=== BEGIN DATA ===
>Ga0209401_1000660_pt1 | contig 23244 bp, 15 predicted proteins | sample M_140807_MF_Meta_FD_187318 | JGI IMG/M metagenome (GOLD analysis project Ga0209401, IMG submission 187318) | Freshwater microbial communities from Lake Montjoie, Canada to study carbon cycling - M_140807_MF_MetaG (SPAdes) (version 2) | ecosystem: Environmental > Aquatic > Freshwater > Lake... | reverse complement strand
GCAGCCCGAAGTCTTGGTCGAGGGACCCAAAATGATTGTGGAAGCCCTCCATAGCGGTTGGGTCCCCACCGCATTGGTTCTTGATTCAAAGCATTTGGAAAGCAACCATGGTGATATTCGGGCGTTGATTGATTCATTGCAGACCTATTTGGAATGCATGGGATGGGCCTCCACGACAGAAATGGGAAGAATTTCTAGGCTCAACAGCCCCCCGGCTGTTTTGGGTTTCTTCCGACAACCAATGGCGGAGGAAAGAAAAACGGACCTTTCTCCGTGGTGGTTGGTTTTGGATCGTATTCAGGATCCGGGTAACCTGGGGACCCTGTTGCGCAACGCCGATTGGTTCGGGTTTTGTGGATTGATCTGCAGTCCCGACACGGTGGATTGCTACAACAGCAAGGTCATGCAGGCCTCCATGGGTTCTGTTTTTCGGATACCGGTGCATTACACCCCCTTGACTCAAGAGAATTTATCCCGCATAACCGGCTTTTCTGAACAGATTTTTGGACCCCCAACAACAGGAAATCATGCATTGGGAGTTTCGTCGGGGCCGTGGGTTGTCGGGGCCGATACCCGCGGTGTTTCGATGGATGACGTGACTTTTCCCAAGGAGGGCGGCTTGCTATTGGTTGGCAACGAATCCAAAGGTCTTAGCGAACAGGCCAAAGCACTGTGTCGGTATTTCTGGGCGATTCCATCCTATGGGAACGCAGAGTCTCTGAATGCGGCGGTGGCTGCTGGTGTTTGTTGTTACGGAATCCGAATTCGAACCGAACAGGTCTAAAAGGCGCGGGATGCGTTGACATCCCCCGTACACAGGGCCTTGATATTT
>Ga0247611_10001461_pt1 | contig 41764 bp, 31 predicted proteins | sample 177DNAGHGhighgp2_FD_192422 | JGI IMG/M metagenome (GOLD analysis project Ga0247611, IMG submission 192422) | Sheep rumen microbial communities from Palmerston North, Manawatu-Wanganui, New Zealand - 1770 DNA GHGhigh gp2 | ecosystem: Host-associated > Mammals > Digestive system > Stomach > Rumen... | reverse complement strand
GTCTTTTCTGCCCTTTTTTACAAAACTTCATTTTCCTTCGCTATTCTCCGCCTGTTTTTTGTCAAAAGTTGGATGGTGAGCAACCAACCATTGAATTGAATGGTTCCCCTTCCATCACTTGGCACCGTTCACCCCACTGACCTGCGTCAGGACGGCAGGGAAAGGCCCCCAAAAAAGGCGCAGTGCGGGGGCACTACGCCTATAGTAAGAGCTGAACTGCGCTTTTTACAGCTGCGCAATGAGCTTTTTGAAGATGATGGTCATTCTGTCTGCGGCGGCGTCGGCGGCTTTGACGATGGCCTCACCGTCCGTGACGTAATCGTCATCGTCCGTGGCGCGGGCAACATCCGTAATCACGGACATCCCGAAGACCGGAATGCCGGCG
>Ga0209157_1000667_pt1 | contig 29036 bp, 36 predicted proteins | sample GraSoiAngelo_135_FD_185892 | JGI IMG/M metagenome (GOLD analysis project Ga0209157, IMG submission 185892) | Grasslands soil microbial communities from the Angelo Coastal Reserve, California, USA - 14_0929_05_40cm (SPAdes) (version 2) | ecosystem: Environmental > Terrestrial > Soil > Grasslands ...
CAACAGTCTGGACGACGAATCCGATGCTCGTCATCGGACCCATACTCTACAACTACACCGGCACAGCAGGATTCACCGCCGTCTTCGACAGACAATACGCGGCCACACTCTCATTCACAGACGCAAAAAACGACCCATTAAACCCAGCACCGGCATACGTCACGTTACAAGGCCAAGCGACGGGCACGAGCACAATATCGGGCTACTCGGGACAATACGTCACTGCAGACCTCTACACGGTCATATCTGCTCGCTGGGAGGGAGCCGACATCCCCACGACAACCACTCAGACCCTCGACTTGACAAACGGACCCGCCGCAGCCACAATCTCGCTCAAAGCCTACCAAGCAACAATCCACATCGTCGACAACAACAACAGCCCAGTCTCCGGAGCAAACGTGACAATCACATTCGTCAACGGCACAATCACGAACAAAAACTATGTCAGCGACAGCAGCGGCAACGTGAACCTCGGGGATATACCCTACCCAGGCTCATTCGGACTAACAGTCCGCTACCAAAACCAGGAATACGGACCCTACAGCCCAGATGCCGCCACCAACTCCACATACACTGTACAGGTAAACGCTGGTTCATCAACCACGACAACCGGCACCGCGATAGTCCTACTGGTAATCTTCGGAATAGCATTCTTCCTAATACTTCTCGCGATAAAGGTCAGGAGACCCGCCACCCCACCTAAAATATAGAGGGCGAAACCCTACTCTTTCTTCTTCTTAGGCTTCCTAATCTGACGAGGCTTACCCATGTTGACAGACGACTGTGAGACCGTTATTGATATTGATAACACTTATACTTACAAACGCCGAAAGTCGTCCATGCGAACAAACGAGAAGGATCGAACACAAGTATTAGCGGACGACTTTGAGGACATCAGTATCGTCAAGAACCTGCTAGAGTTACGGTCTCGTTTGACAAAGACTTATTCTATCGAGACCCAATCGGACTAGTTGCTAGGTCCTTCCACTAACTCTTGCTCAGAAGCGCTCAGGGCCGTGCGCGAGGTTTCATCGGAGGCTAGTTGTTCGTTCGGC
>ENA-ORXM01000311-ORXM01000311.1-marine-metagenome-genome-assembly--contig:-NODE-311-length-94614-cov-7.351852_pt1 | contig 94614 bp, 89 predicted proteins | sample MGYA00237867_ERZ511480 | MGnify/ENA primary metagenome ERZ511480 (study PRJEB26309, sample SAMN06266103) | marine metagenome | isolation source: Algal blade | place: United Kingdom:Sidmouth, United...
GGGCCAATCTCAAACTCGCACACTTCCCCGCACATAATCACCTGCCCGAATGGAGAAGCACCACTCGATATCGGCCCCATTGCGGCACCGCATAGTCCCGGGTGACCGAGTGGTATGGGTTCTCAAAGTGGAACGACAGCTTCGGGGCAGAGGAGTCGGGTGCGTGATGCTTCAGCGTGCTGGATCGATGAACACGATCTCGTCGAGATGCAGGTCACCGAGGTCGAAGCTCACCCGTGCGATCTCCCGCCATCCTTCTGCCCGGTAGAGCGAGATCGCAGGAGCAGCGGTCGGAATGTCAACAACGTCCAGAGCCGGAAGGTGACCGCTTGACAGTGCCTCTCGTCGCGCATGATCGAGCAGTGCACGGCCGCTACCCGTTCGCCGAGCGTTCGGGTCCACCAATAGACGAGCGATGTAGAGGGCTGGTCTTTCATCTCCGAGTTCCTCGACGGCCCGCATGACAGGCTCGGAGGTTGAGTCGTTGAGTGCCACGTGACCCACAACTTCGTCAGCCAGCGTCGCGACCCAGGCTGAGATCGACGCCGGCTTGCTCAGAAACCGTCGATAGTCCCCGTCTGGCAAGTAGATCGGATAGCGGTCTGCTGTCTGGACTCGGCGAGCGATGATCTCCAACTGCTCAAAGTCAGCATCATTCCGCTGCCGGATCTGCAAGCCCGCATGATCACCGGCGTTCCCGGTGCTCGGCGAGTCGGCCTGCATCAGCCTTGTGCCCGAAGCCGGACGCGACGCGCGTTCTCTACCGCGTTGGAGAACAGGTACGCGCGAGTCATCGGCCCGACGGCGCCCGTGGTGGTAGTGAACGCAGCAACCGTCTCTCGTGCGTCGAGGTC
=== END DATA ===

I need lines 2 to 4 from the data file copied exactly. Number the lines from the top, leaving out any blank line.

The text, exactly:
GCAGCCCGAAGTCTTGGTCGAGGGACCCAAAATGATTGTGGAAGCCCTCCATAGCGGTTGGGTCCCCACCGCATTGGTTCTTGATTCAAAGCATTTGGAAAGCAACCATGGTGATATTCGGGCGTTGATTGATTCATTGCAGACCTATTTGGAATGCATGGGATGGGCCTCCACGACAGAAATGGGAAGAATTTCTAGGCTCAACAGCCCCCCGGCTGTTTTGGGTTTCTTCCGACAACCAATGGCGGAGGAAAGAAAAACGGACCTTTCTCCGTGGTGGTTGGTTTTGGATCGTATTCAGGATCCGGGTAACCTGGGGACCCTGTTGCGCAACGCCGATTGGTTCGGGTTTTGTGGATTGATCTGCAGTCCCGACACGGTGGATTGCTACAACAGCAAGGTCATGCAGGCCTCCATGGGTTCTGTTTTTCGGATACCGGTGCATTACACCCCCTTGACTCAAGAGAATTTATCCCGCATAACCGGCTTTTCTGAACAGATTTTTGGACCCCCAACAACAGGAAATCATGCATTGGGAGTTTCGTCGGGGCCGTGGGTTGTCGGGGCCGATACCCGCGGTGTTTCGATGGATGACGTGACTTTTCCCAAGGAGGGCGGCTTGCTATTGGTTGGCAACGAATCCAAAGGTCTTAGCGAACAGGCCAAAGCACTGTGTCGGTATTTCTGGGCGATTCCATCCTATGGGAACGCAGAGTCTCTGAATGCGGCGGTGGCTGCTGGTGTTTGTTGTTACGGAATCCGAATTCGAACCGAACAGGTCTAAAAGGCGCGGGATGCGTTGACATCCCCCGTACACAGGGCCTTGATATTT
>Ga0247611_10001461_pt1 | contig 41764 bp, 31 predicted proteins | sample 177DNAGHGhighgp2_FD_192422 | JGI IMG/M metagenome (GOLD analysis project Ga0247611, IMG submission 192422) | Sheep rumen microbial communities from Palmerston North, Manawatu-Wanganui, New Zealand - 1770 DNA GHGhigh gp2 | ecosystem: Host-associated > Mammals > Digestive system > Stomach > Rumen... | reverse complement strand
GTCTTTTCTGCCCTTTTTTACAAAACTTCATTTTCCTTCGCTATTCTCCGCCTGTTTTTTGTCAAAAGTTGGATGGTGAGCAACCAACCATTGAATTGAATGGTTCCCCTTCCATCACTTGGCACCGTTCACCCCACTGACCTGCGTCAGGACGGCAGGGAAAGGCCCCCAAAAAAGGCGCAGTGCGGGGGCACTACGCCTATAGTAAGAGCTGAACTGCGCTTTTTACAGCTGCGCAATGAGCTTTTTGAAGATGATGGTCATTCTGTCTGCGGCGGCGTCGGCGGCTTTGACGATGGCCTCACCGTCCGTGACGTAATCGTCATCGTCCGTGGCGCGGGCAACATCCGTAATCACGGACATCCCGAAGACCGGAATGCCGGCG